Not content with persuading us to have a 3-pointed star in the driveway, Mercedes-Benz is keen to have entire households run from its power plants… well, sort of.
Using expertise earned in developing hybrid and electric cars, the company has begun marketing “energy storage plants” for private use.
It’s a slightly different take on the idea of V2G – vehicle to grid. Instead of the vehicle itself feeding back electricity to the grid, the Mercedes concept uses only the battery componentry as a self-standing storage unit.
Mercedes-Benz says that its lithium-ion battery packs, developed for demanding service on board cars, meet the highest safety and quality standards. Up to eight battery modules with an energy content of 2,5 kWh can be combined into an energy storage plant with a capacity of 20 kWh, the company says. “Households with their own photovoltaic systems can thus buffer surplus solar power virtually free of any losses.”
The product is aimed at both domestic and industrial users; in fact, the first industrial-scale lithium-ion unit is already on the grid. In South Africa, with its creaking national power grid and ever more intrusive load shedding, this is the sort of thinking that is bound to attract attention from the many who are looking for ways to declare their independence from the grid.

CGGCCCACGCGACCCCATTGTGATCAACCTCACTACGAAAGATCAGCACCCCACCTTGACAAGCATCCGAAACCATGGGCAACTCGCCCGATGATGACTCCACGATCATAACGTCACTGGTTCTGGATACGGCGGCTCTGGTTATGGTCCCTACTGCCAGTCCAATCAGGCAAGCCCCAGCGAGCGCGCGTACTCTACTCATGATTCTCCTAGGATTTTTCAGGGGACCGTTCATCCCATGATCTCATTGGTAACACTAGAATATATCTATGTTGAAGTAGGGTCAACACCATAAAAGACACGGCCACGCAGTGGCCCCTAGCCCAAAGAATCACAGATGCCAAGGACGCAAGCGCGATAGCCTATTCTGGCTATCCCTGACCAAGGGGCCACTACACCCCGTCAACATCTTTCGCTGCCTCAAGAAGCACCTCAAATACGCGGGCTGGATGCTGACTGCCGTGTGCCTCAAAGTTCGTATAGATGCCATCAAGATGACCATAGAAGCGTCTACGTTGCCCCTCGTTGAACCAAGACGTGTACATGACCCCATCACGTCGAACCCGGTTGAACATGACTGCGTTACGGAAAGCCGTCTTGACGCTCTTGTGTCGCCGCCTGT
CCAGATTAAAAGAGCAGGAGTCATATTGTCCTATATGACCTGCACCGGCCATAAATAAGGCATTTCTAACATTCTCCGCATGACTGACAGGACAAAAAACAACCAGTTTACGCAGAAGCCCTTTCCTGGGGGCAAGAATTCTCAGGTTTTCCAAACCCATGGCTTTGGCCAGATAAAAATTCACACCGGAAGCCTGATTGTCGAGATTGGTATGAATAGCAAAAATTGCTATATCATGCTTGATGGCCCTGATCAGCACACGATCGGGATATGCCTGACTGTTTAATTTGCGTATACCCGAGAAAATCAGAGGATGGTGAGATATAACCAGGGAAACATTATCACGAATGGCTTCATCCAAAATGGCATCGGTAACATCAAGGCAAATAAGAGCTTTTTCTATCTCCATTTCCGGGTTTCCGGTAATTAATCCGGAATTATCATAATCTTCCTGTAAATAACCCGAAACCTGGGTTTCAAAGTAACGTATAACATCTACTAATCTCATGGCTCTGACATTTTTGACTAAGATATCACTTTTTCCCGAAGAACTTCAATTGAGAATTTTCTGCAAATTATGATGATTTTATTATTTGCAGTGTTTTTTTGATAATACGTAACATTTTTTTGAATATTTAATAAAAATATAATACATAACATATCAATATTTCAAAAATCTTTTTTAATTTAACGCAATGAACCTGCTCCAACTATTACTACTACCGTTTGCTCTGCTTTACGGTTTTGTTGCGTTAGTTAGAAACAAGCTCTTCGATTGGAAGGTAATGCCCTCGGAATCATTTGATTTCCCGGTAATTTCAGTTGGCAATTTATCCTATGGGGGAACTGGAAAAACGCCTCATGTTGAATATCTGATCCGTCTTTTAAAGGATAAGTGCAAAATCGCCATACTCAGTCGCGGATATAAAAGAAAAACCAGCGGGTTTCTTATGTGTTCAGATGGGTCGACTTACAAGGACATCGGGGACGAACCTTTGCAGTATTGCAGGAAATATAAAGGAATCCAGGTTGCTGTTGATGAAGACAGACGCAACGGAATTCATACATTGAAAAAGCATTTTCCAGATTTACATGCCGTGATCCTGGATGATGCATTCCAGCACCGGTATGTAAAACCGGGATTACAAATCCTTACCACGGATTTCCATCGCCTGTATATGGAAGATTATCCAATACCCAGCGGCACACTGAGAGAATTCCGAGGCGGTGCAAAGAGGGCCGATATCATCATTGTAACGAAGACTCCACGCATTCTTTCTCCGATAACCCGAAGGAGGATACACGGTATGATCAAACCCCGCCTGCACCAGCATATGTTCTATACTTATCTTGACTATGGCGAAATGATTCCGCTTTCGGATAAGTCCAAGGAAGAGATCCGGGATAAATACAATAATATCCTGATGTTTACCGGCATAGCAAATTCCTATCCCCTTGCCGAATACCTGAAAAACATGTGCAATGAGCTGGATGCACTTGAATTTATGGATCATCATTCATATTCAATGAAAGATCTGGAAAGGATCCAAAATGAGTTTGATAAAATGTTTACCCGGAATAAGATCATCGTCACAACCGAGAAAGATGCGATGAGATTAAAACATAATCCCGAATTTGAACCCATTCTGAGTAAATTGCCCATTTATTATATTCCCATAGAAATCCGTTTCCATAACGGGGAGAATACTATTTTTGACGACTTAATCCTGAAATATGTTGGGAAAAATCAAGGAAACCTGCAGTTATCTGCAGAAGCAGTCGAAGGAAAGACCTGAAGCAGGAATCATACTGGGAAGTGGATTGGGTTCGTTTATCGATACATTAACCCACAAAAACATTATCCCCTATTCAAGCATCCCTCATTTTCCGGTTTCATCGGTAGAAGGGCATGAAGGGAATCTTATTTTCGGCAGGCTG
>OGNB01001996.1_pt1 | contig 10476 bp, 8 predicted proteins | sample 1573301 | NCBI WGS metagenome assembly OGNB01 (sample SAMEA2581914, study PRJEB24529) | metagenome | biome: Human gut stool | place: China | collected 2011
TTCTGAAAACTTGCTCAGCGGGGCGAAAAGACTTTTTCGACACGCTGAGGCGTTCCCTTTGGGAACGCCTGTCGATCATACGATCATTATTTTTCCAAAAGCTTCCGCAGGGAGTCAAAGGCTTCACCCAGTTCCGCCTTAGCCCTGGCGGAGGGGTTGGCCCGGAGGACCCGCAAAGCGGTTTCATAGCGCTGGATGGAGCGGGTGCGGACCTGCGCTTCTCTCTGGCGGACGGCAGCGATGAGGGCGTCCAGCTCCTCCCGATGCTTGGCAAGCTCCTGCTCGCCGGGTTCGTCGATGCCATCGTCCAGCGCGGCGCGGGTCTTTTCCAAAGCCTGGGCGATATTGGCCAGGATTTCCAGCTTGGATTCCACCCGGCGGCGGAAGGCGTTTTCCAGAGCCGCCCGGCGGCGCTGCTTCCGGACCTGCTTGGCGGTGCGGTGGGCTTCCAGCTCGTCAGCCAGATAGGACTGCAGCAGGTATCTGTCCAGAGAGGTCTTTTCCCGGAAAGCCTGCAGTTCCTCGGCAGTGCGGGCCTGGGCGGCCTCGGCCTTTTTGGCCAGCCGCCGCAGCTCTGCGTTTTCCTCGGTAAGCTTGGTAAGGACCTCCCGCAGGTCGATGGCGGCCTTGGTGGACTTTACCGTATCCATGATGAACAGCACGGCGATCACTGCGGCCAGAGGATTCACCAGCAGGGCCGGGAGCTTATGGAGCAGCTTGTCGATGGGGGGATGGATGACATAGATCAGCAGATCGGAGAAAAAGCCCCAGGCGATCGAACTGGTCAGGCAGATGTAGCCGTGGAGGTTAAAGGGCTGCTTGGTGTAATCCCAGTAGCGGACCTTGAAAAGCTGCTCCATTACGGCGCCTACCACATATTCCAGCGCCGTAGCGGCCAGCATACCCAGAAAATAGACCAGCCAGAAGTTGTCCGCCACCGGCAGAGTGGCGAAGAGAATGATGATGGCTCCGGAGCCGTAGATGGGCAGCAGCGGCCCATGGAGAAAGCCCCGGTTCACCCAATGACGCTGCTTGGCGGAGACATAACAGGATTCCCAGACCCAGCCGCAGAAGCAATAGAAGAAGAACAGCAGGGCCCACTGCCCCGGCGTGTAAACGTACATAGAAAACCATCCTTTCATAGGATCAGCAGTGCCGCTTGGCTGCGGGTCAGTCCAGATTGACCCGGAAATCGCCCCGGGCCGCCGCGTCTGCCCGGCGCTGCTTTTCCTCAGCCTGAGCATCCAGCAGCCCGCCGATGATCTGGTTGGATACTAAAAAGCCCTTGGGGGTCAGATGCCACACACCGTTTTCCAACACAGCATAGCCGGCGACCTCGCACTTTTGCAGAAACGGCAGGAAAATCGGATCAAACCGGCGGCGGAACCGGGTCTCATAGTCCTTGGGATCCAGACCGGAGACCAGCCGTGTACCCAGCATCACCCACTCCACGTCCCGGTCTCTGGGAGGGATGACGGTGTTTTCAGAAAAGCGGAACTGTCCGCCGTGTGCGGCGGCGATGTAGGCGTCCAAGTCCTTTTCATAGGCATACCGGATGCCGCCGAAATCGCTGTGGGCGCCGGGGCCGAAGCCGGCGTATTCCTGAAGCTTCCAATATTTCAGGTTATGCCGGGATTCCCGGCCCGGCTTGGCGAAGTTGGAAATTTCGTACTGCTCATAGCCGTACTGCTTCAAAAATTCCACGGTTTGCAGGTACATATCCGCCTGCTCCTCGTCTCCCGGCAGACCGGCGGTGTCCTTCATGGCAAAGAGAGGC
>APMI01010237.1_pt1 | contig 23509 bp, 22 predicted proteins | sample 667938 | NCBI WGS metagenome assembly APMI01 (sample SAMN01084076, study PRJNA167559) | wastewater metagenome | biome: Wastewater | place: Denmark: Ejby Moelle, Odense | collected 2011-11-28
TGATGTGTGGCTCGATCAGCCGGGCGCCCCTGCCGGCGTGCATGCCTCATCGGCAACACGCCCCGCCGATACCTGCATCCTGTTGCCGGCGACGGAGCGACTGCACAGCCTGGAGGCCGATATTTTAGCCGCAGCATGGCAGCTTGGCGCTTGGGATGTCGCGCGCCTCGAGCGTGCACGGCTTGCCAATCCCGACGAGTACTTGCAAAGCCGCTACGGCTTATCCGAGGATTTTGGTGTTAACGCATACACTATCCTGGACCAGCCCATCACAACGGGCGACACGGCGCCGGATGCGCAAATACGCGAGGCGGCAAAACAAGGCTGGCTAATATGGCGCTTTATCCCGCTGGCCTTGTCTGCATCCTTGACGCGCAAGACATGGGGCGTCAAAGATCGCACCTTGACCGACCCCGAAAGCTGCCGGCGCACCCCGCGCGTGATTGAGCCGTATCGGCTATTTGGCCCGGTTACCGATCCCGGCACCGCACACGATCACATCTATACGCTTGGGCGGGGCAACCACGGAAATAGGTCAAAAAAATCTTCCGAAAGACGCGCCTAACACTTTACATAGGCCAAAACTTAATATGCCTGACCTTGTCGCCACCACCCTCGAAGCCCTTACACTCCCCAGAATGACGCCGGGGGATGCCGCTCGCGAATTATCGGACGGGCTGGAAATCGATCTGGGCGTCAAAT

The energy storage plants are being launched at the Intersolar trade-fair in Munich, Germany, from 10 to 12 June. They are sourced from a 100% Daimler susubsidiary, Deutsche Accumotive.
Daimler is also aiming to enter into co-operation with other sales and distribution partners, both in Germany and globally.
Accumotive develops, produces and markets sophisticated lithium-ion drive batteries for hybrid and electric vehicles marketed by Mercedes-Benz and Smart. Its entry into the new business field of stationary energy storage plants is seen as a, er, smart business move that will provide fresh opportunities for growth. “At the same time, Daimler AG is making an active contribution to the process of transition towards sustainable energy generation and continuing the success story of German-based battery production,” the company says.